"One divel and thirteen imps, you tinker! what for?"
"Oh, I see, you've forgot your bargain. Are you sorry for it?"
"Oh, ya—no, I mean. I'll give you the money after your nap."
Next morning early, Jack asked how he'd be employed that day. "You are
to be holding the plough in that fallow, outside the paddock." The
master went over about nine o'clock to see what kind of a ploughman was
Jack, and what did he see but the little boy driving the bastes, and
the sock and coulter of the plough skimming along the sod, and Jack
pulling ding-dong again' the horses.
"What are you doing, you contrary thief?" said the master.
"An' ain't I strivin' to hold this divel of a plough, as you told me;
but that ounkrawn of a boy keeps whipping on the bastes in spite of all
I say; will you speak to him?"
"No, but I'll speak to you. Didn't you know, you bosthoon, that when I
said 'holding the plough,' I meant reddening the ground."
"Faith, an' if you did, I wish you had said so. Do you blame me for
what I have done?"
The master caught himself in time, but he was so stomached, he said
"Go on and redden the ground now, you knave, as other ploughmen do."
"An' are you sorry for our agreement?"
"Oh, not at all, not at all!"
Jack, ploughed away like a good workman all the rest of the day.
In a day or two the master bade him go and mind the cows in a field
that had half of it under young corn. "Be sure, particularly," said he,
"to keep Browney from the wheat; while she's out of mischief there's no
fear of the rest."
About noon, he went to see how Jack was doing his duty, and what did he
find but Jack asleep with his face to the sod, Browney grazing near a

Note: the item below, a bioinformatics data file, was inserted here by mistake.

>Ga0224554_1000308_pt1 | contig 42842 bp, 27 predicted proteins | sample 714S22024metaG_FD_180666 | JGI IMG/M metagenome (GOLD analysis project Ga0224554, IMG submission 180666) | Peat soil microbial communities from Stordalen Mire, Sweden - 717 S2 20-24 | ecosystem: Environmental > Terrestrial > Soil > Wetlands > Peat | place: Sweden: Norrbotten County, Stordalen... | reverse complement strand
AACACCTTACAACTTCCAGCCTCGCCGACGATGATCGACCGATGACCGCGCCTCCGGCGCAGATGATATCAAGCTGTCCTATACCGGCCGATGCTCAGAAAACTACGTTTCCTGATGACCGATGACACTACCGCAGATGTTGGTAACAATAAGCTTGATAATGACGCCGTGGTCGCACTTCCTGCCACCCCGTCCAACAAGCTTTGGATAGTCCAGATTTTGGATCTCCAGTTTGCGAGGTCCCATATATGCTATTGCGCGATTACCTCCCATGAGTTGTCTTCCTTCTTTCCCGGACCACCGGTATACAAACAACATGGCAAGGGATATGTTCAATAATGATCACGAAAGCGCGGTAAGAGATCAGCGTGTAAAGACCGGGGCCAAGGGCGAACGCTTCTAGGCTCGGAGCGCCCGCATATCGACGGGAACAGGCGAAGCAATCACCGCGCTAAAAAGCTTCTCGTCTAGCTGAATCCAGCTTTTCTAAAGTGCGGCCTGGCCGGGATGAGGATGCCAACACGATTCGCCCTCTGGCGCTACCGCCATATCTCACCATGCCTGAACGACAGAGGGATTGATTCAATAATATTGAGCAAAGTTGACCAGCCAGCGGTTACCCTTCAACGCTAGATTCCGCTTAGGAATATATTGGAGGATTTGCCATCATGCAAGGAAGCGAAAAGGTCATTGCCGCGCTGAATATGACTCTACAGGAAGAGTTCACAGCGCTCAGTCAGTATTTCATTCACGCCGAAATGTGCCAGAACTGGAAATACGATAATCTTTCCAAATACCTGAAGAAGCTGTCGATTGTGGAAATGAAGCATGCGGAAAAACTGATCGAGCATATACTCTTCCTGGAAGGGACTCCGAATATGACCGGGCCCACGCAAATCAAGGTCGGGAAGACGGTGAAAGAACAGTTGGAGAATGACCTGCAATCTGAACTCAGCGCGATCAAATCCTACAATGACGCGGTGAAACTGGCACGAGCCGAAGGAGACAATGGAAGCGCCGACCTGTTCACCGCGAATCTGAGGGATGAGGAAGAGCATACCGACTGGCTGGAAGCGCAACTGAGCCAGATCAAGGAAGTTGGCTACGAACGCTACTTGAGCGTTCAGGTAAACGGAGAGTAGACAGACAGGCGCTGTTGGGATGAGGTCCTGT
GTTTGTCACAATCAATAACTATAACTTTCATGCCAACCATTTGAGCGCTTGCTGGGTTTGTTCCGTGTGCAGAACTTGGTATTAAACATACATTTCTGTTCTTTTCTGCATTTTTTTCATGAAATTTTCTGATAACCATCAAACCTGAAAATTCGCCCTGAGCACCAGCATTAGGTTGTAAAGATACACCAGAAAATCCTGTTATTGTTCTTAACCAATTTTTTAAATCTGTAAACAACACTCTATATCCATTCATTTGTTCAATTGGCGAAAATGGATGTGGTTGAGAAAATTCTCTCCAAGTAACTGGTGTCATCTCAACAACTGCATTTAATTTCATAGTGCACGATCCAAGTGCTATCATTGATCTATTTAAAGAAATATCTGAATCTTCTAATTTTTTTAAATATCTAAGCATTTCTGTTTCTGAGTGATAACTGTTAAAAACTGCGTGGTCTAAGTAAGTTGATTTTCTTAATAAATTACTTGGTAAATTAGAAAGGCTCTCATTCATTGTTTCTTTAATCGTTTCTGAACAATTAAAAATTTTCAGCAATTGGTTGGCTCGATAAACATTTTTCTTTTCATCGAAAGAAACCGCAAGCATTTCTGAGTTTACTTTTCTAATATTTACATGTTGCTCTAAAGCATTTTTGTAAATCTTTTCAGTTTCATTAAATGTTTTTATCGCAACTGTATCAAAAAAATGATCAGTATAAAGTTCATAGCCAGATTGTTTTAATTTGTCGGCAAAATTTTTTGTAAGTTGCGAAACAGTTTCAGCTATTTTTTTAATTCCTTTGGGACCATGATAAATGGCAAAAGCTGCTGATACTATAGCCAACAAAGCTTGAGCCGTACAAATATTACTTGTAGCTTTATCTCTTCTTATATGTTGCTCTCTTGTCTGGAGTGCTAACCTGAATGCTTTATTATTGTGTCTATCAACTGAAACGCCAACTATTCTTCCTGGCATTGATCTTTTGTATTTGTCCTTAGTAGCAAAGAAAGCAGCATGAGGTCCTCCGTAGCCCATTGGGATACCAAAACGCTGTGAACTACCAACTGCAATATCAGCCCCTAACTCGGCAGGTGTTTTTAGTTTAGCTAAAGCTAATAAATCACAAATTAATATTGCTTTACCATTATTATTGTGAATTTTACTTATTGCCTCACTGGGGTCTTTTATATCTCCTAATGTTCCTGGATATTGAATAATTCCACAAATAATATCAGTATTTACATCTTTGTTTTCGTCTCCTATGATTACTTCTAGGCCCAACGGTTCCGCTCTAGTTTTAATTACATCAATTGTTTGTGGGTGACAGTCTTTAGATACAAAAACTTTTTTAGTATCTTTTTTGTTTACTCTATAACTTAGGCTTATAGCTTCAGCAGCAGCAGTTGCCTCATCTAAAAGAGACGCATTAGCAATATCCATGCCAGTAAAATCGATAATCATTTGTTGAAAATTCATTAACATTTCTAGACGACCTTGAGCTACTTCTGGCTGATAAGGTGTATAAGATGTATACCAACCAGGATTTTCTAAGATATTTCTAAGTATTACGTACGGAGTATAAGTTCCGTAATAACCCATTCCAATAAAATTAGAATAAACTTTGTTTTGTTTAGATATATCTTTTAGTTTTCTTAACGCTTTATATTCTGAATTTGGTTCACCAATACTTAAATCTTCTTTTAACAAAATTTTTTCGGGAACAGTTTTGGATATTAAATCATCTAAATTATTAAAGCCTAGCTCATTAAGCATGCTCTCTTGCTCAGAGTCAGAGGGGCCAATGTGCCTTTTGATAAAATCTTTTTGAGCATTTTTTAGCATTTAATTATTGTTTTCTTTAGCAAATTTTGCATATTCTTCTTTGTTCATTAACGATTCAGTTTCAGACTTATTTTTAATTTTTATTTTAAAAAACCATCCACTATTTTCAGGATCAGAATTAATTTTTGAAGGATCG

thorn-tree, one end of a long rope round her horns, and the other end
round the tree, and the rest of the beasts all trampling and eating the
green wheat. Down came the switch on Jack.
"Jack, you vagabone, do you see what the cows are at?"
"And do you blame, master?"
"To be sure, you lazy sluggard, I do?"
"Hand me out one pound thirteen and fourpence, master. You said if I
only kept Browney out of mischief, the rest would do no harm. There she
is as harmless as a lamb. Are you sorry for hiring me, master?"
"To be—that is, not at all. I'll give you your money when you go to
dinner. Now, understand me; don't let a cow go out of the field nor
into the wheat the rest of the day."
"Never fear, master!" and neither did he. But the churl would rather
than a great deal he had not hired him.
The next day three heifers were missing, and the master bade Jack go in
search of them.
"Where will I look for them?" said Jack.
"Oh, every place likely and unlikely for them all to be in."
The churl was getting very exact in his words. When he was coming into
the bawn at dinner-time, what work did he find Jack at but pulling
armfuls of the thatch off the roof, and peeping into the holes he was
"What are you doing there, you rascal?"
"Sure, I'm looking for the heifers, poor things!"
"What would bring them there?"
"I don't think anything could bring them in it; but I looked first into
the likely places, that is, the cow-houses, and the pastures, and the
fields next 'em, and now I'm looking in the unlikeliest place I can
think of. Maybe it's not pleasing to you it is."
"And to be sure it isn't pleasing to me, you aggravating goose-cap!"
"Please, sir, hand me one pound thirteen and four pence before you sit
down to your dinner. I'm afraid it's sorrow that's on you for hiring me
"May the div—oh no; I'm not sorry. Will you begin, if you please, and
put in the thatch again, just as if you were doing it for your mother's
"Oh, faith I will, sir, with a heart and a half;" and by the time the
farmer came out from his dinner, Jack had the roof better than it was
before, for he made the boy give him new straw.
Says the master when he came out, "Go, Jack, and look for the heifers,
and bring them home."
"And where will I look for 'em?"
"Go and search for them as if they were your own." The heifers were all
in the paddock before sunset.
Next morning, says the master, "Jack, the path across the bog to the
pasture is very bad; the sheep does be sinking in it every step; go and
make the sheep's feet a good path." About an hour after he came to the
edge of the bog, and what did he find Jack at but sharpening a carving
knife, and the sheep standing or grazing round.
"Is this the way you are mending the path, Jack?" said he.
"Everything must have a beginning, master," said Jack, "and a thing